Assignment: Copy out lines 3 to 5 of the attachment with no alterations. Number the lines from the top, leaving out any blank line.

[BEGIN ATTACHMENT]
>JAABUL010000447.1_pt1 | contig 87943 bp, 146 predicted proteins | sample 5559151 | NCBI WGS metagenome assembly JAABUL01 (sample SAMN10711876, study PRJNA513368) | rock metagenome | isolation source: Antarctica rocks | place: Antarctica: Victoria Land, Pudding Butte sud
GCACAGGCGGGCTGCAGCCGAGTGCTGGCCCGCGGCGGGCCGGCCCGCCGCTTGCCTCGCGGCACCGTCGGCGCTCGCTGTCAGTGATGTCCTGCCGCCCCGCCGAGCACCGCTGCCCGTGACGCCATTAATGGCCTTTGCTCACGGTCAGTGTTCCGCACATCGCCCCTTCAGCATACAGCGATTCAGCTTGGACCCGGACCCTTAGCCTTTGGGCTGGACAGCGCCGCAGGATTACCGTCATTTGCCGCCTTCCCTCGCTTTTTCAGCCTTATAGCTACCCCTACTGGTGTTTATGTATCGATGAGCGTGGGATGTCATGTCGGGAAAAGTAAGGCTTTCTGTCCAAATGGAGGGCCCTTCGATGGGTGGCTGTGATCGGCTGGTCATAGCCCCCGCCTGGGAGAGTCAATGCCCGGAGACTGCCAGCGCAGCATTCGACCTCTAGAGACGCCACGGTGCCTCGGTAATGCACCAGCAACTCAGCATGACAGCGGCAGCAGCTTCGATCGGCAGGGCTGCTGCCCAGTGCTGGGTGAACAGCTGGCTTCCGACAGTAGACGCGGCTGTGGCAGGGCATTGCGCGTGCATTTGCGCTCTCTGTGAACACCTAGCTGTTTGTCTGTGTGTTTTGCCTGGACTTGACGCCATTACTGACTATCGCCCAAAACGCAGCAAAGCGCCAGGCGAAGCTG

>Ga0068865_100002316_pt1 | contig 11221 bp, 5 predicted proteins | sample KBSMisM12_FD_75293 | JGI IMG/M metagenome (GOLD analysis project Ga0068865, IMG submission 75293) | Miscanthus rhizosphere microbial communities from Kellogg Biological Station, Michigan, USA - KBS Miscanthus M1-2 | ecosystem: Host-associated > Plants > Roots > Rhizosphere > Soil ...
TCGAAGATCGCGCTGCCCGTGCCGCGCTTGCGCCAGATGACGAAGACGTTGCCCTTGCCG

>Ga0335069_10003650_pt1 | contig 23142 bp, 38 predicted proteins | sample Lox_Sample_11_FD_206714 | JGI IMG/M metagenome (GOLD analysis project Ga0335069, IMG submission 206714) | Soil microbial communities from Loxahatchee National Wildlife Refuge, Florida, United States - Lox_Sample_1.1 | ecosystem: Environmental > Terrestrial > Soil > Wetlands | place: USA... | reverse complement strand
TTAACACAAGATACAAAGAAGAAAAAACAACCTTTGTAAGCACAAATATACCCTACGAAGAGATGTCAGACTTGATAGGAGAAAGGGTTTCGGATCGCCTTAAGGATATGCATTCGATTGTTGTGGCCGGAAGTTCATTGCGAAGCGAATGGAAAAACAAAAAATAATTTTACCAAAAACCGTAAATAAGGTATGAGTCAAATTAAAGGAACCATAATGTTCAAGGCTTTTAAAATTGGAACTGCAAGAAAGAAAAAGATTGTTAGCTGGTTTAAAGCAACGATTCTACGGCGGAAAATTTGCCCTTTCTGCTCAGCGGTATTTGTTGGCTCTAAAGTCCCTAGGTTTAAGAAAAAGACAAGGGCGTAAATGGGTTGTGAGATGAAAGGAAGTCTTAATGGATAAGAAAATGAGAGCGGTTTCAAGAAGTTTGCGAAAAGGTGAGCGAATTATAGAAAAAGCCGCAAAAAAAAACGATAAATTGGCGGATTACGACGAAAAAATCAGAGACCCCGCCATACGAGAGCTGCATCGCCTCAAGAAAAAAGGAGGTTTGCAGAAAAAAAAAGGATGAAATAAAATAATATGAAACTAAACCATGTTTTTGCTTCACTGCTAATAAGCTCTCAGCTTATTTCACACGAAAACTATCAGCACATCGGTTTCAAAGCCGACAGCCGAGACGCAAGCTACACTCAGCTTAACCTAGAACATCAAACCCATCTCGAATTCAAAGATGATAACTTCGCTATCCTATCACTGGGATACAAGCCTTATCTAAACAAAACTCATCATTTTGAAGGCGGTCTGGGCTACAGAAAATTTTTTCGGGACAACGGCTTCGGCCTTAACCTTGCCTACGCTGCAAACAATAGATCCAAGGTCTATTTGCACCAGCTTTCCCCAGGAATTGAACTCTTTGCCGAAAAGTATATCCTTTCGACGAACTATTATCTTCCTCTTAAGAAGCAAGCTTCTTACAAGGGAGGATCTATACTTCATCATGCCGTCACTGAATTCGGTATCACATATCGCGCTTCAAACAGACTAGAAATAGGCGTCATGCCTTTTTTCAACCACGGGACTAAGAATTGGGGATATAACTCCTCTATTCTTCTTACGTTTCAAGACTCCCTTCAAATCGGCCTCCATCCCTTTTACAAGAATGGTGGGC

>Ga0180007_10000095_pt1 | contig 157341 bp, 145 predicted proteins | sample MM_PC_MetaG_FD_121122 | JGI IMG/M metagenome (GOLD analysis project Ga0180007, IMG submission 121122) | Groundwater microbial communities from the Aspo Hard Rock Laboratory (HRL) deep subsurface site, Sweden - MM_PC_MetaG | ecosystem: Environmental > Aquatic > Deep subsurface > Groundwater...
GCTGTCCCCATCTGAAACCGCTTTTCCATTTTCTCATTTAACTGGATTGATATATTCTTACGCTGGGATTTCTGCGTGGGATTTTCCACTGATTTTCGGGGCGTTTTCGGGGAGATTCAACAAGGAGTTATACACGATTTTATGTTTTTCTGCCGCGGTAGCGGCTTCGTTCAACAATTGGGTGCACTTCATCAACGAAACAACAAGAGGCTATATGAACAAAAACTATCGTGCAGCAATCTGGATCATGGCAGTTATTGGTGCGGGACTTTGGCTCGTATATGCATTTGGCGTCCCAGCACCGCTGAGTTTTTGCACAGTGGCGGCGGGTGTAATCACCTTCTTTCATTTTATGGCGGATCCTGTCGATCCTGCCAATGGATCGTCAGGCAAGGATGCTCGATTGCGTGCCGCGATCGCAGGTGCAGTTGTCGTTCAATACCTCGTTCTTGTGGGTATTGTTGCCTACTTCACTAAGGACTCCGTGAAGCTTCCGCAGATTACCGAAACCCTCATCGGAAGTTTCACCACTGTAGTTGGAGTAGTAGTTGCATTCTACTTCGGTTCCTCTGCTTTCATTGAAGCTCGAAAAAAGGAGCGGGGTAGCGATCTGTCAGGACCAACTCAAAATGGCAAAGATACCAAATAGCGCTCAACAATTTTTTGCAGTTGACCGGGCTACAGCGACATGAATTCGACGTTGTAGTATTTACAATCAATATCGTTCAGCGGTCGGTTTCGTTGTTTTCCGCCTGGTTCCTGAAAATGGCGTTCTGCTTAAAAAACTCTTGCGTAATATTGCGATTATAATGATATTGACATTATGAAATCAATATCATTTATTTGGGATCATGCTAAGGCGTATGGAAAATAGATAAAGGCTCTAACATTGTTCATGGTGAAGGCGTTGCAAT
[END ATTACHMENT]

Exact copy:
>Ga0068865_100002316_pt1 | contig 11221 bp, 5 predicted proteins | sample KBSMisM12_FD_75293 | JGI IMG/M metagenome (GOLD analysis project Ga0068865, IMG submission 75293) | Miscanthus rhizosphere microbial communities from Kellogg Biological Station, Michigan, USA - KBS Miscanthus M1-2 | ecosystem: Host-associated > Plants > Roots > Rhizosphere > Soil ...
TCGAAGATCGCGCTGCCCGTGCCGCGCTTGCGCCAGATGACGAAGACGTTGCCCTTGCCG

>Ga0335069_10003650_pt1 | contig 23142 bp, 38 predicted proteins | sample Lox_Sample_11_FD_206714 | JGI IMG/M metagenome (GOLD analysis project Ga0335069, IMG submission 206714) | Soil microbial communities from Loxahatchee National Wildlife Refuge, Florida, United States - Lox_Sample_1.1 | ecosystem: Environmental > Terrestrial > Soil > Wetlands | place: USA... | reverse complement strand